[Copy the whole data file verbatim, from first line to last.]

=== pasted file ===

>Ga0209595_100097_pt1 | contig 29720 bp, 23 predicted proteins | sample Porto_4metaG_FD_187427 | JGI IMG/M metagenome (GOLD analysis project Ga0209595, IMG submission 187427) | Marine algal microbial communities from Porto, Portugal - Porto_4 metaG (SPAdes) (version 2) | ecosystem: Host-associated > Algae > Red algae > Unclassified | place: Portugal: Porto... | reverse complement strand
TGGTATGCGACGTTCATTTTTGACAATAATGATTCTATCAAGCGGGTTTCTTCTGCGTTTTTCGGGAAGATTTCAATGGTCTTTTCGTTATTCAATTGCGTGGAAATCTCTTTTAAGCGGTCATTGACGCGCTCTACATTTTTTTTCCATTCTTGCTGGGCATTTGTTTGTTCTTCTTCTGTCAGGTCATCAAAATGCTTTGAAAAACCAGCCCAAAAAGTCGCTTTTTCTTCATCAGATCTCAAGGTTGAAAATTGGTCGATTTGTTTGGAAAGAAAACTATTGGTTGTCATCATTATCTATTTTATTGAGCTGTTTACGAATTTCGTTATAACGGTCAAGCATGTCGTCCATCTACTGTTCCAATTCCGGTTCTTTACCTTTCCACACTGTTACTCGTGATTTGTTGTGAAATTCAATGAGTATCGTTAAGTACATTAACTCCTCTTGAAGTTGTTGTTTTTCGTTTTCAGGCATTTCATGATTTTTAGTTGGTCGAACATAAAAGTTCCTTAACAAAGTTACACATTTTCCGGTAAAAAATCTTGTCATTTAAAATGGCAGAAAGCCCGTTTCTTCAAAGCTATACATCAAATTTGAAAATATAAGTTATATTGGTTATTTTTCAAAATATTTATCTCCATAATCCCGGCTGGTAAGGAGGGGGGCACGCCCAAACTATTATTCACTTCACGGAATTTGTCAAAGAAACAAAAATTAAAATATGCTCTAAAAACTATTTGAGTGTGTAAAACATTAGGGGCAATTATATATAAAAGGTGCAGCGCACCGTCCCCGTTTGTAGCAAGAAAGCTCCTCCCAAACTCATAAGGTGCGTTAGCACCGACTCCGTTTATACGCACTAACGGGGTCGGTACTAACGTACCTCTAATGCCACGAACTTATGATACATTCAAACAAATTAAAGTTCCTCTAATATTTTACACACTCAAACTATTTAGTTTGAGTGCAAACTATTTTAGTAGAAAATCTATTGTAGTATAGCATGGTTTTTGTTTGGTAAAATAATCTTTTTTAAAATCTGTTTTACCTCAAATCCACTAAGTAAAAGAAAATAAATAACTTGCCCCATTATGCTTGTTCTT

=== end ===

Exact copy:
>Ga0209595_100097_pt1 | contig 29720 bp, 23 predicted proteins | sample Porto_4metaG_FD_187427 | JGI IMG/M metagenome (GOLD analysis project Ga0209595, IMG submission 187427) | Marine algal microbial communities from Porto, Portugal - Porto_4 metaG (SPAdes) (version 2) | ecosystem: Host-associated > Algae > Red algae > Unclassified | place: Portugal: Porto... | reverse complement strand
TGGTATGCGACGTTCATTTTTGACAATAATGATTCTATCAAGCGGGTTTCTTCTGCGTTTTTCGGGAAGATTTCAATGGTCTTTTCGTTATTCAATTGCGTGGAAATCTCTTTTAAGCGGTCATTGACGCGCTCTACATTTTTTTTCCATTCTTGCTGGGCATTTGTTTGTTCTTCTTCTGTCAGGTCATCAAAATGCTTTGAAAAACCAGCCCAAAAAGTCGCTTTTTCTTCATCAGATCTCAAGGTTGAAAATTGGTCGATTTGTTTGGAAAGAAAACTATTGGTTGTCATCATTATCTATTTTATTGAGCTGTTTACGAATTTCGTTATAACGGTCAAGCATGTCGTCCATCTACTGTTCCAATTCCGGTTCTTTACCTTTCCACACTGTTACTCGTGATTTGTTGTGAAATTCAATGAGTATCGTTAAGTACATTAACTCCTCTTGAAGTTGTTGTTTTTCGTTTTCAGGCATTTCATGATTTTTAGTTGGTCGAACATAAAAGTTCCTTAACAAAGTTACACATTTTCCGGTAAAAAATCTTGTCATTTAAAATGGCAGAAAGCCCGTTTCTTCAAAGCTATACATCAAATTTGAAAATATAAGTTATATTGGTTATTTTTCAAAATATTTATCTCCATAATCCCGGCTGGTAAGGAGGGGGGCACGCCCAAACTATTATTCACTTCACGGAATTTGTCAAAGAAACAAAAATTAAAATATGCTCTAAAAACTATTTGAGTGTGTAAAACATTAGGGGCAATTATATATAAAAGGTGCAGCGCACCGTCCCCGTTTGTAGCAAGAAAGCTCCTCCCAAACTCATAAGGTGCGTTAGCACCGACTCCGTTTATACGCACTAACGGGGTCGGTACTAACGTACCTCTAATGCCACGAACTTATGATACATTCAAACAAATTAAAGTTCCTCTAATATTTTACACACTCAAACTATTTAGTTTGAGTGCAAACTATTTTAGTAGAAAATCTATTGTAGTATAGCATGGTTTTTGTTTGGTAAAATAATCTTTTTTAAAATCTGTTTTACCTCAAATCCACTAAGTAAAAGAAAATAAATAACTTGCCCCATTATGCTTGTTCTT